# How is the area rule applied on airliners like the A380?

Wikipedia says that because of the area rule's impact on wave drag:

aircraft have to be carefully arranged so that at the location of the wing, the fuselage is narrowed or "waisted", so that the total area doesn't change much.

This much makes sense to me. Though it's a bit difficult to tell, I understand that in the picture supplied there, the green circle toward the front of the aircraft is intended to have roughly the same area as the blue circle and lines through the wing cross-section:

All images from Wikipedia unless otherwise noted

This is more clear in the picture of the F-106 Delta Dart where one can easily see the Coke bottle waist where the wings near their widest:

That's an awesome picture! You could stare at it all day, couldn't you?

Peter Kämpf even provides a nice explanation of the area rule in his answer here including a drawing from the Junkers patent on the subject:

Image posted by Peter in his answer, referenced above

In this image, I can see how the areas through several lines across the fuselage, wings & engines are all intended to be (roughly) equal.

What I don't understand is how this is applied to airliners like the Airbus A380 which they say is:

showing obvious area rule shaping at the wing root

in reference to this image:

To me, it appears that the cross-section at the wing root consists of the same area at the front of the plane (roughly behind the cockpit appears to be where maximum diameter is achieved), plus the area of the wing root, plus the area through the wing, plus the area through a pair of engines (depending on exactly where you make the cross section). As I see it, there's no slimming of the body to make the area through the wing cross section equal to the area of the cross section just behind the cockpit.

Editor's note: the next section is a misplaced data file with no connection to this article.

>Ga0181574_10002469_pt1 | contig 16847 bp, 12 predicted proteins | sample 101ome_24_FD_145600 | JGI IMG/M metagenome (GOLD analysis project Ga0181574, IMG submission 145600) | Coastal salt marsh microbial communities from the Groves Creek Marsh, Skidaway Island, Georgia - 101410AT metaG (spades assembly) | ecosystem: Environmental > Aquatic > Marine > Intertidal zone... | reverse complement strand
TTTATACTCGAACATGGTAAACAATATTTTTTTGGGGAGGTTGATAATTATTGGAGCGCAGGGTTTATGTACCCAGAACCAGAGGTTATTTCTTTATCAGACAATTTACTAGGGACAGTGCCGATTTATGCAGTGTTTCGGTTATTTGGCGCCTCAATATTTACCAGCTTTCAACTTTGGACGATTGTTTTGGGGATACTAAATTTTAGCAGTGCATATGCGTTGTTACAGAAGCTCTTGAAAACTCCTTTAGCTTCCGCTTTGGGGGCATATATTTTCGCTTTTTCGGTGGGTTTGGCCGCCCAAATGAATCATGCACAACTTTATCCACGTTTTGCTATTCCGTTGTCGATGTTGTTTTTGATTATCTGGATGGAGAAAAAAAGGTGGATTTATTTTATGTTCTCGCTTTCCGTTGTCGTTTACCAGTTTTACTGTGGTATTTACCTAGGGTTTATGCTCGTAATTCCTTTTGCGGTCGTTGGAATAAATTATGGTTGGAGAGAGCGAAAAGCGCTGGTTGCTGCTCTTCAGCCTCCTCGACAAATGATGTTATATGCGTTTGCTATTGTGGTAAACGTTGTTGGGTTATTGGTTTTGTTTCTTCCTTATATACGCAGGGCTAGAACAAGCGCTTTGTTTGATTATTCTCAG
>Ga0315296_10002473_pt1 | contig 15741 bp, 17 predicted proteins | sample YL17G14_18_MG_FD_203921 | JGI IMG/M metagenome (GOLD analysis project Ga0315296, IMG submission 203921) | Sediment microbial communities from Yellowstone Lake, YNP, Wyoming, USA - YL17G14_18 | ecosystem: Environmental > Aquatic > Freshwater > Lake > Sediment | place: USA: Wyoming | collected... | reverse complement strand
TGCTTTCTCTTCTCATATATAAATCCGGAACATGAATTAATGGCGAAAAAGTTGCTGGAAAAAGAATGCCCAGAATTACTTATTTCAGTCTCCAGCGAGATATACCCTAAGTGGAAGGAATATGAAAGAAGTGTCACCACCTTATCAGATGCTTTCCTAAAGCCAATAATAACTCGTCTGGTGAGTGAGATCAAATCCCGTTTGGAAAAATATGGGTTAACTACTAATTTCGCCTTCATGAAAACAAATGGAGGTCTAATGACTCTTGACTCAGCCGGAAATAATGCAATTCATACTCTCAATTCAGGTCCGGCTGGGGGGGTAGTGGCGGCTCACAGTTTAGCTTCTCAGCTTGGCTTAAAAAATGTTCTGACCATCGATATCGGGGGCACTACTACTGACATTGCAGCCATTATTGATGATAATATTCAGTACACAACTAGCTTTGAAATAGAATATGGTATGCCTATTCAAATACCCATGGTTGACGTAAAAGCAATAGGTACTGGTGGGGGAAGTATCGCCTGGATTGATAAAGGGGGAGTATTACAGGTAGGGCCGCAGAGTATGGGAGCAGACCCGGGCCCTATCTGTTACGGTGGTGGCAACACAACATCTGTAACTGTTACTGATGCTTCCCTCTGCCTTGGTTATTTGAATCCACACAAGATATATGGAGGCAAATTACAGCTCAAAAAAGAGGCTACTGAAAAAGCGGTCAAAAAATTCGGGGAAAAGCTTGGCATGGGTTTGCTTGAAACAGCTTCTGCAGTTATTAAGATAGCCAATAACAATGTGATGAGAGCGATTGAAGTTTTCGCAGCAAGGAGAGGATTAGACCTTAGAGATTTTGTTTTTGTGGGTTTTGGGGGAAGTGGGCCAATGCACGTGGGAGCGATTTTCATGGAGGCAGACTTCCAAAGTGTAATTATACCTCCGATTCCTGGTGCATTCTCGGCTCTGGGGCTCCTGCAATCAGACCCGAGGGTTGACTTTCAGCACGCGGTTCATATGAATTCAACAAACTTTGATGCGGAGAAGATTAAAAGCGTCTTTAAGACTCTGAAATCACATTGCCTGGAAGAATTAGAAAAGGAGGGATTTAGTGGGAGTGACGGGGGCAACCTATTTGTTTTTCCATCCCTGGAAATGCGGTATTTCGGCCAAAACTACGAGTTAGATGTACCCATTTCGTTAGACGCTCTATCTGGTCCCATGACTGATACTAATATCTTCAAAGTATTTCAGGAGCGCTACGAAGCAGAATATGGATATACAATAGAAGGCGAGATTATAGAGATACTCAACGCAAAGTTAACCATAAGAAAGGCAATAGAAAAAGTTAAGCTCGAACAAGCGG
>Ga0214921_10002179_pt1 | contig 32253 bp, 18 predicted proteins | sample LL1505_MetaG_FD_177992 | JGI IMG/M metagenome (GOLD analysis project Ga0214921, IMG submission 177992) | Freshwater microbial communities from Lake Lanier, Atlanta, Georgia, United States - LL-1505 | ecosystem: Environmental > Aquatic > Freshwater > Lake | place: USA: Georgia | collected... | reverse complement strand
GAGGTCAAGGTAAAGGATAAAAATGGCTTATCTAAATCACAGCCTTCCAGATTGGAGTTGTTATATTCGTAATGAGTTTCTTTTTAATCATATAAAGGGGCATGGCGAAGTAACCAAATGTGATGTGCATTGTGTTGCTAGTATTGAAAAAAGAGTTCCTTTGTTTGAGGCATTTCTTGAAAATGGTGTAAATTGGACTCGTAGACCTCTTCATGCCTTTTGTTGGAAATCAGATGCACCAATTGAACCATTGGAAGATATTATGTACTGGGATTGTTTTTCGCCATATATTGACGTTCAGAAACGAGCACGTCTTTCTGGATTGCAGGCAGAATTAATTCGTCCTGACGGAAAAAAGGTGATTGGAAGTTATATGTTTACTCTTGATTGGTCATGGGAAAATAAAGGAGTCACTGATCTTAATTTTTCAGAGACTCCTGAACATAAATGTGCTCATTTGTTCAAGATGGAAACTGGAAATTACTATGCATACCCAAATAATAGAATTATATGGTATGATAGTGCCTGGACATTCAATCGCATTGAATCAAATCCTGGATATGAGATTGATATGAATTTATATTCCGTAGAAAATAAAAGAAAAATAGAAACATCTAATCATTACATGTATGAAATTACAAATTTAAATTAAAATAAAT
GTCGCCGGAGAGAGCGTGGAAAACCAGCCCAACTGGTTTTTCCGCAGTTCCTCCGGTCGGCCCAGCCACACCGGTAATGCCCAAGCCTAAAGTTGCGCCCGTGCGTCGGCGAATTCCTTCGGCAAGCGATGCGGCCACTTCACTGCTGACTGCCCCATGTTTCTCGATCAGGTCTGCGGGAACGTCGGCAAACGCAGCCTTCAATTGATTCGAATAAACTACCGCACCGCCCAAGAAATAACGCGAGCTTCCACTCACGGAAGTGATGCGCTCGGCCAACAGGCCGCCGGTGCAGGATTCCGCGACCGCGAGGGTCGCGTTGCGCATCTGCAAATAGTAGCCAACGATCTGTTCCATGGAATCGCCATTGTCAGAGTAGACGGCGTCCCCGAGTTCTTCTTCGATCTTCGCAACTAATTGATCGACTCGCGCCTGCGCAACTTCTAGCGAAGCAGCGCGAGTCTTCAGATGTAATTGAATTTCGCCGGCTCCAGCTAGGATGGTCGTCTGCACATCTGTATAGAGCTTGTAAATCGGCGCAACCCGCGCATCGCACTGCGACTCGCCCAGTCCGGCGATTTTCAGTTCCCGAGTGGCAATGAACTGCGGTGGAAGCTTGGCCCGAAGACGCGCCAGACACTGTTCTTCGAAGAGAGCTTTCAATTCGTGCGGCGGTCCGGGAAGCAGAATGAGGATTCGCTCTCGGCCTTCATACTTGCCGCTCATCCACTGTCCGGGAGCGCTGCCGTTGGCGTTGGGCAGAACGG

This shot from above of another A380 shows that there is no Coke bottle waist near the wings:

Am I not seeing this correctly, or do I not understand the area rule correctly?

• I checked your link, but I do not see any mentioning of the area rule. Are you sure the link is correct? Furthermore, I agree with your point, and to me it seems that the area ruling is most obvious from the large pods on the trailing edge, rather than something on the wing root. – ROIMaison Jun 25 '15 at 19:33
• @ROIMaison: Which link do you think is incorrect? To me it looks like all the links that I expected to be about area-rule are about area-rule. – Jan Hudec Jun 25 '15 at 19:37
• @ROIMaison not sure which link you're referring to, but the first one goes directly to the Wiki Area Rule page... – FreeMan Jun 25 '15 at 19:37
• Sorry, I misread, I thought the A380 article would talk about the area ruling of the A380, but it was the area ruling article. Please disregard my comment. – ROIMaison Jun 25 '15 at 19:41
• This picture seems to better show some contours aft of the wing. – fooot Jun 25 '15 at 19:43

First of all, not the area should be equal, but the area gradient along the direction of flow should be shallow. The minimum drag with a given volume can be achieved when the area distribution is that of a Sears-Haack body. Ideally this rule applies only at Mach 1, and once you go faster, the cross sections which matter are those along a Mach cone, not those of the aircraft's cross section.

For subsonic flight, the penalty for neglecting the area rule is small; it only matters when local flow is supersonic ahead of a contraction of the contour of the aircraft. Subsonic flow would decelerate, whereas supersonic flow will accelerate further and result in a drag-intensive shock downstream. Adding something to fill up the contraction will reduce the pressure gradients and ideally avoid the shock. By this, area ruling will help to shift the onset of the Mach-related drag rise and enables airliners to cruise a little faster. Honestly, I cannot see the "obvious" area rule shaping on the A380 - to me this is classic subsonic aerodynamics which tries to avoid sharp pressure gradients in the area of the wing airfoil's rear loading. Especially the outer engine pylons could be done better, but I digress.